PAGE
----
Just as for any trade show, the recent Intersolar North America gathering in San Francisco displayed no shortage of high-impact marketing booths, pretty women dressed in matching corporate colors, and iPad giveaways for a smattering of lucky attendees.
But there were fewer companies exhibiting their wares than at last year’s show, and beneath the surface of the flash and polish lay the reality that a shakeout is underway in the solar industry. That’s no revelation of course, simply the natural evolution of any important new industry.
“You look at any emerging market [and] you’re going to have this initial couple of boom years, everybody’s trying to get into it, there’s a lot of money thrown at it; everyone’s excited and there’s a lot of hype,” Jurron Bradley, Director of BASF’s Clean Energy Focus Team, told me during an Interview at Intersolar. “But then reality’s going to hit sooner or later, so there’s going to be a shakeout where the people that have the right value proposition will survive and those that do not will fall by the wayside. And so that’s bad that it happens, it involves lives and jobs… but it’s kind of to be expected.”
Finding that “right value proposition” is a driving motivation for Brian Wildes, founder of Ecolibrium Solar – “Do one thing, do it well. that’s what we’re trying to do,” says Wildes.
Wildes and his team at Ecolibrium produce the Ecofoot and Ecofoot2 flat roof solar PV mounting system. The key to the Ecofoot design is simplicity, durability and low cost. An industrial designer and mechanical engineer, Wildes designed the modular PV solar mounting system specifically for ease of shipping, installation, and maintenance; a value proposition Wildes believes is essential in an industry shaken by the plummeting cost of solar panels.
“What has happened is the price of the active materials, the actual cell itself has fallen so much,” says BASF’s Bradley, “so now the percentage of costs are due to ballasting systems and all this other stuff that’s around it, that’s a bigger piece of the pie, so where can we reduce those costs.”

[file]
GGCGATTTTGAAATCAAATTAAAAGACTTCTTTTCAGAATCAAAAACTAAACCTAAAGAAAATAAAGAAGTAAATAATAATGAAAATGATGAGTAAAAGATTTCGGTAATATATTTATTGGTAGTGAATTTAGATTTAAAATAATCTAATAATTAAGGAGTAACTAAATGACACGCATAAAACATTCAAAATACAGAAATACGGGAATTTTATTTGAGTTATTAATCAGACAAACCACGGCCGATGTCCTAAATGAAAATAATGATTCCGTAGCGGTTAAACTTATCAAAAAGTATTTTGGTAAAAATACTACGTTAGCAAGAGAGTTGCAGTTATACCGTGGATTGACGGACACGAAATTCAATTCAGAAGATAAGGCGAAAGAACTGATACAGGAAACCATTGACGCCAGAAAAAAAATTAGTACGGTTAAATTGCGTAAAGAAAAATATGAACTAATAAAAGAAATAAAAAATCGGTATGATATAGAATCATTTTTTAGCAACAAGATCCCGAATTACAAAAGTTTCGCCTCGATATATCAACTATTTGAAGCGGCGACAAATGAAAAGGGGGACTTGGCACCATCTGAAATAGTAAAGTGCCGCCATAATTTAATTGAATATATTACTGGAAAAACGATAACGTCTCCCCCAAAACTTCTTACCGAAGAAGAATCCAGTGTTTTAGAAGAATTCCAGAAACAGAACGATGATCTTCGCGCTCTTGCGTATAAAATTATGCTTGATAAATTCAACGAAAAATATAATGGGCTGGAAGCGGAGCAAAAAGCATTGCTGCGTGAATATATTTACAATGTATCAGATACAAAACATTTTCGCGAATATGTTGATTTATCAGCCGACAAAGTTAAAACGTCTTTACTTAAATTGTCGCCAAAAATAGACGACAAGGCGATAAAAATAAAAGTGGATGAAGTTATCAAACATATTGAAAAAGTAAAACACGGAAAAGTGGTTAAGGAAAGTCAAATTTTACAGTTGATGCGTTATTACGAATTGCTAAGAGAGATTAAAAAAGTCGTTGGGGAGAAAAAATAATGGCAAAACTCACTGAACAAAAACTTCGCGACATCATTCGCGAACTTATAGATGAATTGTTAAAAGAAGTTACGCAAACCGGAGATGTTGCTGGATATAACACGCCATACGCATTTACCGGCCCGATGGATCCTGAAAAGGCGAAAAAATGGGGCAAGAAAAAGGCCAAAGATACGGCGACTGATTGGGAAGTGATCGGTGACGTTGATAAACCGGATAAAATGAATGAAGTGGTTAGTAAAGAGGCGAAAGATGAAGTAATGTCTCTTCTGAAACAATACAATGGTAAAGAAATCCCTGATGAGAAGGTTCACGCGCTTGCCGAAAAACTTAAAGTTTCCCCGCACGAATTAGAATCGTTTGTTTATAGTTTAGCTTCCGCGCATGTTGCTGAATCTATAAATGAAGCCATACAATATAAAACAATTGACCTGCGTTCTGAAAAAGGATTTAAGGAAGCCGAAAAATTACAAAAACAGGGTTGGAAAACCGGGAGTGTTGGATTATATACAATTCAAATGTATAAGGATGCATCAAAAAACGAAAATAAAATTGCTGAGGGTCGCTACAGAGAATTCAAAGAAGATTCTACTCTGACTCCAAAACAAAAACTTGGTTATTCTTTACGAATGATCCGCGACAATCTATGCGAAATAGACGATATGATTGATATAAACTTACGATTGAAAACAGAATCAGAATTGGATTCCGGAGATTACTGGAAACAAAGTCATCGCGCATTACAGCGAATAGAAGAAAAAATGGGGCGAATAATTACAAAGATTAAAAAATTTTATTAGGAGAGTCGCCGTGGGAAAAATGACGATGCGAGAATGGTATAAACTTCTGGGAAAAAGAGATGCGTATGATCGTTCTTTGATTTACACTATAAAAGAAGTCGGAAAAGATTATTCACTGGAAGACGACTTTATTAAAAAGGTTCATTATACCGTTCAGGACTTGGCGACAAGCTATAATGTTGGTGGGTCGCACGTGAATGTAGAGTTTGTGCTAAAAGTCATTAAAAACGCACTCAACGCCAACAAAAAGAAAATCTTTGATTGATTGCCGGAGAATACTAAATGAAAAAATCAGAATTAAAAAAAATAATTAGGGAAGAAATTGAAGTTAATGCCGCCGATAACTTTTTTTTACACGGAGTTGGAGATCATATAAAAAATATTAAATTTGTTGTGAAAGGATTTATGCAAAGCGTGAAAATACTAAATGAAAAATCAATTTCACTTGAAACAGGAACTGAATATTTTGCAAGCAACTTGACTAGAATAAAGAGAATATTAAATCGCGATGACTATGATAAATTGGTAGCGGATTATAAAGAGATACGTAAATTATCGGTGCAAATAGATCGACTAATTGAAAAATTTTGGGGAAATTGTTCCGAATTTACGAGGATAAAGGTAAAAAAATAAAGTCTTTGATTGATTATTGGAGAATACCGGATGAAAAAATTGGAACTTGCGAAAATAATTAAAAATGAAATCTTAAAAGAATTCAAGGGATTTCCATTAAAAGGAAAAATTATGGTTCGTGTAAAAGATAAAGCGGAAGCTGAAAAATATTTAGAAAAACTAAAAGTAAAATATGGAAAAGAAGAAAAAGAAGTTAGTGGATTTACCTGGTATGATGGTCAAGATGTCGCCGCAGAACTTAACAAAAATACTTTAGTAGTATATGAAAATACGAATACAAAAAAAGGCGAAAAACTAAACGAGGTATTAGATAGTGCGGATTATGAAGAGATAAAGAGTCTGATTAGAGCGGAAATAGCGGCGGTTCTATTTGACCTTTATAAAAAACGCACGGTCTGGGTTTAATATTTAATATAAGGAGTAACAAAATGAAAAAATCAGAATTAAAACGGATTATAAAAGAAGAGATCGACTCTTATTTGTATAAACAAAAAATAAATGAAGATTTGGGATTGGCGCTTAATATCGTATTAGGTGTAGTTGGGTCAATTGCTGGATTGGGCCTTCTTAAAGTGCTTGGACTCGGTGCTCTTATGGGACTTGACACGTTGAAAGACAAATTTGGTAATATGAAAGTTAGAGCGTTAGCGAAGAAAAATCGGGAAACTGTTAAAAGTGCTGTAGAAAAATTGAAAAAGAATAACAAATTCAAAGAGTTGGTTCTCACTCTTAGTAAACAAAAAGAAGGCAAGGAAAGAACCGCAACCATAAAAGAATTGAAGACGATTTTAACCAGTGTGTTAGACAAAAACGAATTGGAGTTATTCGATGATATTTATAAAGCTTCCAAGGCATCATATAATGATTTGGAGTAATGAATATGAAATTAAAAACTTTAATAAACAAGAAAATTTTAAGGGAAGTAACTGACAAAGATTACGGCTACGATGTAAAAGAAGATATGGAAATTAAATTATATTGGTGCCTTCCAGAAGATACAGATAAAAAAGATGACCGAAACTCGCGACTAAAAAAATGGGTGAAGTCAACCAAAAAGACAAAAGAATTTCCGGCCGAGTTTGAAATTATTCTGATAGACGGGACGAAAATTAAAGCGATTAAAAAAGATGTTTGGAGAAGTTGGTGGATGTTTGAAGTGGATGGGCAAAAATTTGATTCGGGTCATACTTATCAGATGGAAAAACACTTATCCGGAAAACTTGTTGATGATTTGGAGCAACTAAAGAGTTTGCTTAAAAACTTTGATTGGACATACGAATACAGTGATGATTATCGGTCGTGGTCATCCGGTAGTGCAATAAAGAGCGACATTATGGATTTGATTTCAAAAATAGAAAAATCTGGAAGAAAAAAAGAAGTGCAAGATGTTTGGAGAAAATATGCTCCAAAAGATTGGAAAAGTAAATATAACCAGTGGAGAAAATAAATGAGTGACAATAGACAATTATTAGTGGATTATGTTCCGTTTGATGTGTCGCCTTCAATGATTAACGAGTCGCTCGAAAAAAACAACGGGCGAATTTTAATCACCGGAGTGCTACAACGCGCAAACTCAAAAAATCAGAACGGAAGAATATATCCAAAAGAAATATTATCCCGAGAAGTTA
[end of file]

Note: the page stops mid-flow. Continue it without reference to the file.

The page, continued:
In other words, it’s the nuts and bolts of PV solar systems that will push the march to grid parity for solar energy. Leading that march are inventor/entrepreneurs like Wildes who understand the market from both a business and engineering perspective.
“There’s a growing demand, and interest in, ballasted systems and cost reductions,” Wildes explains as he demonstrates the Ecofoot2 for me at his somewhat modest Intersolar booth. “The whole point of this is to look at it a little differently and try to bring down the total cost of the [solar] install. That’s not just the material cost but install speed too,” says Wildes.
To emphasize the point of simplicity, Wildes handed me a two-page pamphlet and said, “here, this is the installation guide, that’s all there is to it.” Indeed, I believe I’ve waded through pages of instructions for putting together a cheap plywood bookcase that seemed more complex than those for Ecofoot (disclaimer: professional PV system installation should be left to professionals, not for folks like me struggling with bookcase instructions!)
Ecofoot is made with corrosion-free, fully recycled polymer and requires no roof penetration or special customization. The universal and modular design is compatible with all common types of solar panels. Ecofoot2, which debuted at Intersolar and is available this fall, builds on the original design integrated grounding and wire management. Advanced ASA resins from BASF further enhancing durability.
“We’re able to have low cost because we’re low material usage … look across here,” says Wildes while motioning to a booth across the aisle displaying another, more material-intensive and complex roof mounting system), “I mean, you’ve got i-beams and craziness, right? …How much does that cost?
So we’re doing it through innovation, we’re trying to [use] the materials that make sense … Every component you choose wisely, you choose the material wisely, and so we’re taking the best of plastic because that’s what is touching the roof. It’s a roof-friendly material, it has all these features we can build into it for free.
We’re trying to do it through innovative design, trying to do it without sacrificing quality; for example the Ecofoot2 uses the highest priced resin we could find – it not a polypropylene, it’s not consumer, it’s ASA – what you’ll find outside all the time since the 1960’s; it’s BASF resin… we use a high-engineered resin, we make [Ecofoot] in Athens, Ohio.”
Entrepreneurs and the future of solar
“There are a lot of companies that have very exotic, exciting technology,” says Bradley, “but if it’s five dollars a watt, it’s just not going to work.”
Shows like Intersolar are a mix of gee-whiz ideas and gadgets with unproven (or unlikely) value propositions and products that integrate innovation with solid business fundamentals – the realm where inventor/entrepreneurs like Wildes stand the best chance of surviving, and thriving, through the solar industry shakeup.
Wildes summed up our conversation at Intersolar with a simple summation of his business philosophy:
“We’re trying to attack one market segment and be the leader in it.”
A solar installer’s friend